"I will confess it sometimes does drive me crazy when someone says that we're chasing the Oscars," said Welsh. "We are before them. We're not psychic."

The Spirit Awards have been televised on IFC since 1996. Unlike in recent years, this year the show will be broadcast live, which could add to the air of excitement in the room. The acceptance speeches at the Spirit Awards have a history of going way off-script, from the wayward, emotional rambles of Ally Sheedy, Mickey Rourke or Jared Leto to the sweetly endearing comments of Matthew McConaughey and Michelle Williams.

In winning best first screenplay for "Safety Not Guaranteed" in 2013, Derek Connolly practically stole the show with a long, excited, perhaps slightly inebriated, speech.

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The awards were hosted for a number of years early on by writer Buck Henry. In 1992 Jodie Foster delivered a keynote speech titled "The Scum-Sucking Vampire Pig Theory of Hollywood." John Waters, first as a keynote speaker and then over a number of years as host, captured the endearing irreverence that has become the spirit of the show, and has since become something of host emeritus.

"They always treat me like Bob Hope," said Waters, nominated for "Hairspray" in 1989 but who has never actually won a Spirit Award.

This year's show will be hosted by Fred Armisen, costar, co-writer and co-creator of the popular IFC show "Portlandia," and actress Kristen Bell.

"I think the mix of the familiar with the unknown is what makes it so interesting," said Jennifer Caserta, president and general manager of IFC. "It's not just a preface to what happens on Sunday at the Oscars. It's really a mix of both worlds."

This year in particular the awards could say a lot about how the voting members of Film Independent see themselves. While much media attention was given to the fact that "Selma" only received two Oscar nominations, at the Spirit Awards it was nominated for best feature, director, male lead, supporting female and cinematography.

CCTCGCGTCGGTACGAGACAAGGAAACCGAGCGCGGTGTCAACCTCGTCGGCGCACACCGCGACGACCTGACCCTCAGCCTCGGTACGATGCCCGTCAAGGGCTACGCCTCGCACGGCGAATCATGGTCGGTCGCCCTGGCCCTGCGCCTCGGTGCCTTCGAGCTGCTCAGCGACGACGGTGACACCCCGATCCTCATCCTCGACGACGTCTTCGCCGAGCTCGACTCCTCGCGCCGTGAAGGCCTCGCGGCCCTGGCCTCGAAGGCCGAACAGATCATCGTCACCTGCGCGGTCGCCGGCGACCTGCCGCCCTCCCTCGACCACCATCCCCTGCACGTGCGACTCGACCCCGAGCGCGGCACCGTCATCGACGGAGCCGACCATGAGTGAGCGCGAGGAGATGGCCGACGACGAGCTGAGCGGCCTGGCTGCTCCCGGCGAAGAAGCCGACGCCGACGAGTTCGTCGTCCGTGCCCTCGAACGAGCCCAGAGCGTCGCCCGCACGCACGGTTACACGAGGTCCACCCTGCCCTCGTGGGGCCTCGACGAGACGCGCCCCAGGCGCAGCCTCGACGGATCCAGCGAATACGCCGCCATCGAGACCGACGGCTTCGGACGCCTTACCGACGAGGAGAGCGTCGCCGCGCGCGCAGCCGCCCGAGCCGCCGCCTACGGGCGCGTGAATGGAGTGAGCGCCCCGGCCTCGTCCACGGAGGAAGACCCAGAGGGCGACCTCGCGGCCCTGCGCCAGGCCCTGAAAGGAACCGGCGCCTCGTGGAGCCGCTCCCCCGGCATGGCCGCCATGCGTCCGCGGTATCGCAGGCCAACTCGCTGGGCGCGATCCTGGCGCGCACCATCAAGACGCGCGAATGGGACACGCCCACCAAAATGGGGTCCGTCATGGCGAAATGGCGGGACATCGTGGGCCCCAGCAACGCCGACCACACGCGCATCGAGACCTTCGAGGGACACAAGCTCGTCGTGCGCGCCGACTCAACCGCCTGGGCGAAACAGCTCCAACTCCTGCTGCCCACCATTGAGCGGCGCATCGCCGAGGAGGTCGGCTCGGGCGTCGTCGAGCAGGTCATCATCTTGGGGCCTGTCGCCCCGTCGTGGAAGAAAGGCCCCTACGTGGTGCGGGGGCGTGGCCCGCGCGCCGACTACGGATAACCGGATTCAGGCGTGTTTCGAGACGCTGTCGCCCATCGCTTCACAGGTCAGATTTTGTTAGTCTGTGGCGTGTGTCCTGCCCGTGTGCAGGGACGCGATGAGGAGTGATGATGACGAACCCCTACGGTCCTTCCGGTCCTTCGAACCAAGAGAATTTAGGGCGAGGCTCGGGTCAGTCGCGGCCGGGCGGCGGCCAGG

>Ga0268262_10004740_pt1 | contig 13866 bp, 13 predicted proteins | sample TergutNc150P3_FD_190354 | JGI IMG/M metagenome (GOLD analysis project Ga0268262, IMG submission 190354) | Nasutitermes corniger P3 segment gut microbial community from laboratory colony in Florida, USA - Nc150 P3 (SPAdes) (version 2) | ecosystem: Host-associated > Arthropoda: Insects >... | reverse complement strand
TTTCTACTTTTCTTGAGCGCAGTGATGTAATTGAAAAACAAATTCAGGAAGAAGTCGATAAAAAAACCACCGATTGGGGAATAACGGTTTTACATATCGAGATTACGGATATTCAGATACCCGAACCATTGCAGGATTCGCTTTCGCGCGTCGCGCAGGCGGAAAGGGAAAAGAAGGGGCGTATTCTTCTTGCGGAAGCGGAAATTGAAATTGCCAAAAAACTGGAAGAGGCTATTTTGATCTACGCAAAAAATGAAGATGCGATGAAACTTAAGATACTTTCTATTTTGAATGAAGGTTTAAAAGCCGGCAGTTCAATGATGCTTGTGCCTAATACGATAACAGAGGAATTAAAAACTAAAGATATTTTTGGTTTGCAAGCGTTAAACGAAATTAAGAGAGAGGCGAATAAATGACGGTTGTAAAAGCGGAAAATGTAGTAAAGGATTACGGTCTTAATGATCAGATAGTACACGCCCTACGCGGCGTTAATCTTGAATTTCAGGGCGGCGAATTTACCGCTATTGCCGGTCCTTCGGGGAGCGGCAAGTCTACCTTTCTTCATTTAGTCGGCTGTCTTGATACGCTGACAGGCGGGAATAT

"It's a diverse membership in every way," said Sweeney. "There's the full range, there are people who are like 'I'm not voting for that, that's going to win the Academy Award.' And other people who want to vote for something because it's their favorite. Some people only want to vote for the smaller films."

Just two years ago, director Ava DuVernay won the John Cassavetes award for a film made for under $500,000 for "Middle Of Nowhere" and this year is nominated in the main categories with "Selma." Richard Linklater, nominated this year for directing "Boyhood," was nominated in the same category for his debut feature "Slacker" in 1992.

Also setting apart the Spirit Awards from the many other awards shows is that they give away actual money. The winners of the Someone to Watch Award, the Producers Award and the documentary Truer Than Fiction Award each receive a $25,000 unrestricted grant.

The Spirit Awards also continue to present the first feature, first screenplay and John Cassavetes prizes as part of the main show, bringing newcomers and lesser-known faces onto the stage for a moment in the spotlight.

"It puts it out there to people that next year this could be you," said Sweeney. "Obviously the big stars are a huge draw, but I think there are a lot of people who are genuinely inspired by the unknown people who get up there and get an award."

Thirty years in, as the landscape of independent cinema is undergoing another period of change and renewal, the Spirit Awards have become a constant, no matter what you call them. Winners get excited, schmoozers do their thing and there is always grumbling that it used to be better.

"The show itself does not seem so different to me," said Waters. "It's always been irreverent. It's always been a lot more casual. But it's not something that people don't care about. People care if they win."